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Filmmaker
Andrew
Lauren

Bio by Larissa Zaharuk

According to Andrew Lauren, the protective pocket of Manhattan’s Upper East Side formed the setting for one incredibly inspiring upbringing. For despite a “sheltered childhood”, the future film producer’s imagination knew no barriers.

“My parents were over-protective, but I was living a Cinema Paradiso existence” Lauren fondly reminisces about the closely-knit Lauren clan. “My father had a projector and I used to run it. We’d watch all the classics and learn about the great actors: Carry Grant, Steve McQueen, Gary Cooper, Audrey Hepburn. I was inspired by these great stories, and by the overall effect of the big screen which was invaluable to my future.”

But greatness can overshadow, so perhaps even more invaluable to the son of American fashion icon Ralph Lauren, was a family that nurtured “expressing yourself and finding your own passions.” And that’s just what Andrew Lauren set out to do.

“My father found his creative outlet, and I think I found mine” he exclaims, before adding: “I’m really coming into my own now.” An understatement, from a refreshingly unassuming but already established producer of several films, including 2005’s Oscar nominated The Squid and the Whale.

“What was nice about Squid is that we did it for a low budget, but it spoke to so many” Lauren elaborates: “It's great to see people enthralled in the culture of your film. You get NPR asking, who are you in Squid and the Whale? It’s inspiring; if you work with good people and with a good story you can create a great movie.”

For this producer, greatness is what the business is all about - a rarity, and the source, perhaps, of the undying cinephile’s earnest success. “I don't make thousands of films,” he explains, “so each one has to say something. I'm not going to Sundance unless I have something I'm proud to show. Squid was an intelligent coming-of-age story. The film G, fully my production and now playing on Showtime, was a look inside the social hierarchy of African-American culture. We make films that pay back the financier but also allow me to say, hey, I made that!”

Handsome, and charming in a genuine way, it is unsurprising that this behind-the-scenes talent got his cinematic start in front of the camera. But the former actor describes the vocational reversal that actually led him closer to his true aspirations: “As much as I liked being on screen, I came to understand the benefits of controlling the overall film. I realized there was another way to go, particular to being from New York. There's so much untapped talent coming out of Columbia and NYU. Playwrights that go on to established works. A lot of good producers come out of here too: Scott Rudin, James Schamus, Ted Hope.”

So, despite an advantageous branch in Los Angeles, the enamored Lauren is here to stay. “The city’s independent film world is completely opposed to L.A, which is very cutthroat!” he explains. “There's collaboration here - companies send other companies projects - that's how we found The Squid and the Whale and a number of other scripts.”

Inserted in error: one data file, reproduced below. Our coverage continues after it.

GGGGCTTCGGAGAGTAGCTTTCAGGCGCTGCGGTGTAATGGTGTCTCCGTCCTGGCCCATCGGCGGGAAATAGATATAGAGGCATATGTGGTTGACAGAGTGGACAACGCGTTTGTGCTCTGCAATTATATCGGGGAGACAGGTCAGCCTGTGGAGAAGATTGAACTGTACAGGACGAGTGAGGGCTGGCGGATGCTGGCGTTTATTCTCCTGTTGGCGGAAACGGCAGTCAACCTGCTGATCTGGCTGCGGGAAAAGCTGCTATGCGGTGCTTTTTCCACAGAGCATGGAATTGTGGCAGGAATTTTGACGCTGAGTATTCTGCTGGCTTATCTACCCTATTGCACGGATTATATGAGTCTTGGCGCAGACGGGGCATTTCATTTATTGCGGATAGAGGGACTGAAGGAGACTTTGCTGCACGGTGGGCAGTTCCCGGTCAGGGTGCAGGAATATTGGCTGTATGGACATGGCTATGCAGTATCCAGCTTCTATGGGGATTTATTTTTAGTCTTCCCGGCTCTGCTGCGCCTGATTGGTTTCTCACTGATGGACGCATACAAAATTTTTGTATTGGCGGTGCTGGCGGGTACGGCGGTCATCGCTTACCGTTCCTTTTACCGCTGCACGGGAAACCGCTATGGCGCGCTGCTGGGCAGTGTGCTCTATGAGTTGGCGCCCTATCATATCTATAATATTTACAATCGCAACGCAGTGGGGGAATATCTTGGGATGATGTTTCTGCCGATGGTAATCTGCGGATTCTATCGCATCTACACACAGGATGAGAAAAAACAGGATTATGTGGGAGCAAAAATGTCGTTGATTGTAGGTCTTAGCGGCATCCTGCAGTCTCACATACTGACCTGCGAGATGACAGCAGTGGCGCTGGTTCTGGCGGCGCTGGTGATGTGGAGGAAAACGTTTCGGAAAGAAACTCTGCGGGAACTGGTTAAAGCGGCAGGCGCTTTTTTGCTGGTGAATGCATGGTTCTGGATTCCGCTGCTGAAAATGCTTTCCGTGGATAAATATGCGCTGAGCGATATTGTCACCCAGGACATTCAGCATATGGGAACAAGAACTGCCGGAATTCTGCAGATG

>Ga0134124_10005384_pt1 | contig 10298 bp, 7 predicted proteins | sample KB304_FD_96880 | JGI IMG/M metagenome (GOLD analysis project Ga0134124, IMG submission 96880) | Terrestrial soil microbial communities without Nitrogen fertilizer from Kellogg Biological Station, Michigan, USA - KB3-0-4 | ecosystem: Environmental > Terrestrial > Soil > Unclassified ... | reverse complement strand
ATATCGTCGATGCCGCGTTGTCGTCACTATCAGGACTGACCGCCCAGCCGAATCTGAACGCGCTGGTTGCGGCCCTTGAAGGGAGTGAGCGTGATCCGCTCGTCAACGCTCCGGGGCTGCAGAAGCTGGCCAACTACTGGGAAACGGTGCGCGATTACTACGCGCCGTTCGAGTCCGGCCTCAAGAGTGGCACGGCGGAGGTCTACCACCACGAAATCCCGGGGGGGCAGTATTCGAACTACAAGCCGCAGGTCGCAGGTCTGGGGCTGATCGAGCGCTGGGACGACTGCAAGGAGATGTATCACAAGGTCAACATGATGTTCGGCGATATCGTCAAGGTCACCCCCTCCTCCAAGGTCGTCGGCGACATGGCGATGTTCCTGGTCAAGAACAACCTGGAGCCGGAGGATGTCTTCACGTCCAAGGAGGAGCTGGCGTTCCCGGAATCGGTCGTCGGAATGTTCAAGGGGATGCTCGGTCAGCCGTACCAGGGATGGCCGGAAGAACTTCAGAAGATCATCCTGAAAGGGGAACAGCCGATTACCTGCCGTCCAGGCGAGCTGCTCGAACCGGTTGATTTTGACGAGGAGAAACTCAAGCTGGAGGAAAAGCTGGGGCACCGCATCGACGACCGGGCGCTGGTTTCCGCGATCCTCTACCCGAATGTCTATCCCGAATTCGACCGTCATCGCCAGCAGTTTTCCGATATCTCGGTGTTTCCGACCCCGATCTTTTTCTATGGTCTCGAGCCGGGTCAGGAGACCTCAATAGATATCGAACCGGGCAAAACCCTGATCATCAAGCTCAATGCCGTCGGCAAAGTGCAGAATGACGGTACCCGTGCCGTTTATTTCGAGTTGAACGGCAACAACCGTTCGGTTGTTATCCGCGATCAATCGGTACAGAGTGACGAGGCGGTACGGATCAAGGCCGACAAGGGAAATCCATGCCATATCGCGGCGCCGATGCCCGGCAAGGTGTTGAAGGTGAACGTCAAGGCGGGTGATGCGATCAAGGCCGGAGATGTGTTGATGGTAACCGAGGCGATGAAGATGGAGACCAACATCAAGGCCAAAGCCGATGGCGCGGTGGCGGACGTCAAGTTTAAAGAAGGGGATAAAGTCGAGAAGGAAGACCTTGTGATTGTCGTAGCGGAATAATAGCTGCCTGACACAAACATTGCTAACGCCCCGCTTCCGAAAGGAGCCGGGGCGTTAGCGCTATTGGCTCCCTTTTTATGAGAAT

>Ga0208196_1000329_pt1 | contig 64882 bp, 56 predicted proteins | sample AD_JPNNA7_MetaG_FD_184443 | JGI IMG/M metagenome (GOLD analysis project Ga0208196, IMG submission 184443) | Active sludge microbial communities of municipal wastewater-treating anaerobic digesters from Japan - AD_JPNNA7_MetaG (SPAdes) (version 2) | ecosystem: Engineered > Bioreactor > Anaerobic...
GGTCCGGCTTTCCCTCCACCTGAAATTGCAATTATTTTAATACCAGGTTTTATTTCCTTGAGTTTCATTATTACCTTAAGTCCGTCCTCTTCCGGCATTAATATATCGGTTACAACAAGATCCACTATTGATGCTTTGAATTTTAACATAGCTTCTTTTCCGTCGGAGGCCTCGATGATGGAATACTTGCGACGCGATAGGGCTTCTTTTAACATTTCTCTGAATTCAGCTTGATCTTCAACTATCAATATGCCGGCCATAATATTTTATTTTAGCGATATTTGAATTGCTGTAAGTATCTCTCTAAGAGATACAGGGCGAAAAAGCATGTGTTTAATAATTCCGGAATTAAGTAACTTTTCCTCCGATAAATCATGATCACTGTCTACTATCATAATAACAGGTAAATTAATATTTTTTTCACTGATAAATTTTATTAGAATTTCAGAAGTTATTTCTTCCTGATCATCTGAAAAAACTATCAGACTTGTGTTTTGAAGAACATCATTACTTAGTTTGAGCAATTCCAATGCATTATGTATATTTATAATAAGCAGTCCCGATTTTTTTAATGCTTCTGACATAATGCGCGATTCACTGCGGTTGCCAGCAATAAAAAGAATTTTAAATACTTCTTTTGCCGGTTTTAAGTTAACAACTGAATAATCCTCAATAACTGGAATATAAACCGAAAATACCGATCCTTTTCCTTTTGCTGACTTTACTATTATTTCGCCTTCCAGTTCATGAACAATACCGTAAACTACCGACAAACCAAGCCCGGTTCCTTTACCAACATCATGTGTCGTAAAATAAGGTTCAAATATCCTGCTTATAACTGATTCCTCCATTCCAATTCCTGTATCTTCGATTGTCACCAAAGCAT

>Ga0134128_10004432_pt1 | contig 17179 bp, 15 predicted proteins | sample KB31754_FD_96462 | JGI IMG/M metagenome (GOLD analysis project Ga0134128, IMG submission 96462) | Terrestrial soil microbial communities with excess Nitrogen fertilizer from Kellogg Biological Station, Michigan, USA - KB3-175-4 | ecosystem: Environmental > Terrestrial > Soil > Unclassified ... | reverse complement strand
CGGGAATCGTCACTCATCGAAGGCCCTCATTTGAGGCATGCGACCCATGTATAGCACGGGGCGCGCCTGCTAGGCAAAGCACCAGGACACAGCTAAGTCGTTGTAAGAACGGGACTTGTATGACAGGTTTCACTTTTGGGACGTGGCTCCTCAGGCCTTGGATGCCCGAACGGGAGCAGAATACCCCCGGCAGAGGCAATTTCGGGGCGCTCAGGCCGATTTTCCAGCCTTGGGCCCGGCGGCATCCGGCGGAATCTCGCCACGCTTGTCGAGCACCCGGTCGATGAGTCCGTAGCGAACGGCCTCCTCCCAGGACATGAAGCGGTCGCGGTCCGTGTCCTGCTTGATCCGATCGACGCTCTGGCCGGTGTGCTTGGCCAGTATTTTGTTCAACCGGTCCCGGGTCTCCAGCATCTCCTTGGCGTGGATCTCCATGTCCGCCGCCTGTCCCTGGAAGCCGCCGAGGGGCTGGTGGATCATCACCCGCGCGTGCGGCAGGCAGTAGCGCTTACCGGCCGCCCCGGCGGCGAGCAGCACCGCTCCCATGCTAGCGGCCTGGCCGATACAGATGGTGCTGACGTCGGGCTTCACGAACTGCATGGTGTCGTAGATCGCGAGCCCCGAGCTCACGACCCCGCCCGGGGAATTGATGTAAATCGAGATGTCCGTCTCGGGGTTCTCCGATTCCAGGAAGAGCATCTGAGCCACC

This communal vitality surely derives, in part, from the city’s favorable walk-ability. “That's the thing I miss when I'm driving in LA”, says the NYC native, “I love being from here; walking down the streets, taking the subway - I don't take cabs! There's something about seeing people out - I feel alive.”

However, Lauren, who would swap the latest downtown hot spot for an intimate dinner party in a New York minute, laughingly adds, “I live on 70th Street. People say you need a passport and an oxygen mask to get up there. But for me it's an escape. Besides,” he jokes, “I'm one of the youngest people uptown! And the restaurants are great. I'm not a club guy - I don't go out ‘till three in the morning. I don't need to be in the thick of everybody, feeling like this is the cool place so I have to go. I love classic places.”

With four films in the works whose topics run the gamut from a privatized space-race(Capture the Flag), to the true-life tale of a geriatric bank robber entitled This Is Not A Robbery and debuting April 26 at the Tribecca Film Festival, Lauren’s taste in scripts appears far less conventional. Though this wide range keeps him pretty busy, the producer insists: “I thrive on that! You need to be diverse with your projects - you just don't know where one is going to land. It's the time when you're waiting that's my least favorite part.”

And when sourcing scripts, Lauren confesses: “There's no particular genre. It's about good writing - you know it when you see it, and I’m in awe of that. I always had this vision”, he confides, “of going to the desert and writing some amazing piece. Maybe one day. But when you see so many great films of the past, there's a level of expectation that you just can't lower.”

If greatness is the bar - and for Lauren it certainly always has been - audiences can only hope that he puts into practice once again those invaluable family lessons, and takes that desert road trip soon.

For ticket information of "This Is Not A Robbery" screening at the Tribeca Film Festival, click here .

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I live uptown and one spot I often go to is Via Quadronno. I generally prefer the classic places. I am more into mainstays than the new places. …more

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